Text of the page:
Will the National Dialogue Put an End for the Two-year Syrian Conflict?
As the Syrian conflict intensifies, the revolution that was once before peaceful protests is now losing its holy principles of democracy, political freedoms and equality. Almost two years since the first protest took place in downtown Damascus on March 2011, the Syrians have been struggling to overthrow the Assad’s rule, but, unfortunately, their peaceful demonstrations have not changed the human conscience to stop Assad’s massacres, nor the rebels could beat the regime militarily.
Even though the rebels have made many military advancements, the Syrian conflict is currently in a stalemate where no side can take over the other at least till now. As a result, talks of making a national dialogue between the Syrian opposition and Assad are surfacing to put an end for the two-year conflict and the Syrian refugees’ crisis.
With the contradictions of the opinions on how the conflict should be solved, let me give you an example that may conclude the Syrians’ struggle against the oppressive regime. The Assad’s rule is like the cancer that spreads through all the human body paralysing its functions. Cancer’s treatments vary from the conservative treatment plans to the surgical ones. Likewise, the regime may be treated conservatively through the national dialogue or a peaceful treaty between the conflicts’ opponents, but that, in my personal opinion, is not acceptable right now and the reality on the ground confirms that. The Syrian uprising was like the initiation of the surgical procedure. From a medical perspective, stopping the surgical operation prior to the complete elimination of the cancer may stimulate the negative reaction of the cancer causing it to spread again all over the body more rapidly and more aggressively. Therefore, stopping the revolution or cooling it down through the negotiating process will give the regime more time to rest and prepare for the ultimate revenge from the Syrians. Prior to the uprising, Syria was perfectly a state intelligence; however, Syrians has been able to break the fear barrier in a way that has shocked the authoritarian rule. So, here comes my question: after the so-called “national dialogue” takes place, will Assad forgive the Syrian people and undermine his security apparatus? Personally, I doubt that.
Why the regime can not fulfill the negotiating requirements? Here, let me give an example of the rebels when they enter a certain district, the regime would randomly shell the district not differentiating between a human and a stone. So, Assad’s solution is to let the Syrians face the destruction of their society. Furthermore, the regime’s game, frightening the ethnic minorities from the Islamic extremists, is becoming more exaggerated. For instance, in March 2013 the regime claimed that an extremist had bombed himself inside a mosque, assassinating sheikh Bouti and dozens of civilians, but as we have seen recently that this story is completely fabricated and there is a leaked video shows the Assad’s security apparatus assassinating Bouti. So, How the Syrians will trust such regime? How he will not send his thugs and informers to manipulate the Syrians’ lives after the national dialogue takes place.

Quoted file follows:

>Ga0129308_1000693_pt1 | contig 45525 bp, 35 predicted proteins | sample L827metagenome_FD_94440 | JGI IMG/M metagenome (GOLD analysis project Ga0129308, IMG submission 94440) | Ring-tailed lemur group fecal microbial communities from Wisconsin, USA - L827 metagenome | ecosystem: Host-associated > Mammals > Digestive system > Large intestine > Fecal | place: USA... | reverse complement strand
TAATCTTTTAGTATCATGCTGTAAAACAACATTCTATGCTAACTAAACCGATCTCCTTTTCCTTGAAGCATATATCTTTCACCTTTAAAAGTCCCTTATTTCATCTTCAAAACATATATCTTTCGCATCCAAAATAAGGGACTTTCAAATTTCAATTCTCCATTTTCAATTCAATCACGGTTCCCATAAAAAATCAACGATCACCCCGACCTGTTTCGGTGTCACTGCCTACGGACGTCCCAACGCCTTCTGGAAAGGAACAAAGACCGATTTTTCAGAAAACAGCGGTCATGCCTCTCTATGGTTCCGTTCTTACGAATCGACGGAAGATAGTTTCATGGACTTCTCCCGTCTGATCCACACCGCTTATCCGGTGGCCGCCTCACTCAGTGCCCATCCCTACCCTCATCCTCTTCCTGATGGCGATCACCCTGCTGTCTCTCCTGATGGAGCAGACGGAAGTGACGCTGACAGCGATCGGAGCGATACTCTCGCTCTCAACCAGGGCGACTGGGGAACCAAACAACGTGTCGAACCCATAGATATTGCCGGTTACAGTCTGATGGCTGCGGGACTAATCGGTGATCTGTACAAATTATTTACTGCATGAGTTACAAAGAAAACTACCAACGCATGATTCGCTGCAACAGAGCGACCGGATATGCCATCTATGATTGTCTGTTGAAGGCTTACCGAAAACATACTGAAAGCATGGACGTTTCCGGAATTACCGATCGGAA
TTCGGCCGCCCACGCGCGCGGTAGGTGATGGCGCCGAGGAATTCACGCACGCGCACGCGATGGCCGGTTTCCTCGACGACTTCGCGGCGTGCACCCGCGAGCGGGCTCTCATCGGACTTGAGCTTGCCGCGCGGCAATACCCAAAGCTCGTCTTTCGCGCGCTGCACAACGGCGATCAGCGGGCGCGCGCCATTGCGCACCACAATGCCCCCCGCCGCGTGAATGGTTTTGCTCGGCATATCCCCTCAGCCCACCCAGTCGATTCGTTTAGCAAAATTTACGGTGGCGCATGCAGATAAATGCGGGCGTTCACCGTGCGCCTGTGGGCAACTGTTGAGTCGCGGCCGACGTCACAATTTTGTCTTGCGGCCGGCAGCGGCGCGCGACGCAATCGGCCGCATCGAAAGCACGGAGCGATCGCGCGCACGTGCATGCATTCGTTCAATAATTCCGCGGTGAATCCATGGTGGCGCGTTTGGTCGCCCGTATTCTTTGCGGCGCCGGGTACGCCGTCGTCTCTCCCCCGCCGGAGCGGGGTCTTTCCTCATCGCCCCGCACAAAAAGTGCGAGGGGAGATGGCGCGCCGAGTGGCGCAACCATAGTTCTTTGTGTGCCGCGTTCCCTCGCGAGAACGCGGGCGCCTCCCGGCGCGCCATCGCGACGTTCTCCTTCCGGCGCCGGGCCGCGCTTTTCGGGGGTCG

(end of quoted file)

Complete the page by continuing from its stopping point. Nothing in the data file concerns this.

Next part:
Why the rebels can not fulfill the negotiating requirements? First of all, let me say that the gap between the political opposition members, who are outside Syria and are living in the foreign hotels, and the Syrian rebels, who are on the ground fighting fiercely the Syrian army, is very wide and the coordination between them haven’t reached the appropriate level yet. Furthermore, the Syrian rebels are not a completely united army because there are five major divisions fighting on the ground and each one is following a certain financial supporter even though they are fighting for the overthrown of the Assad’s rule. Consequently, a possibility that may let them agree on the ceasefire process is not realistic.
With all sadness and pain, I can say that the current conflict will not be solve through the negotiation between the two opponents as it happened in Lebanon in the 1990s. Syria is always unique and this conflict will be ended in one of two ways, either the win or lose of the Syrian regime.
Via The Guardian: Syria’s air force targeting civilians
Via Syria comment: Sorting out David Ignatius
Written by the Free Syrian Blog.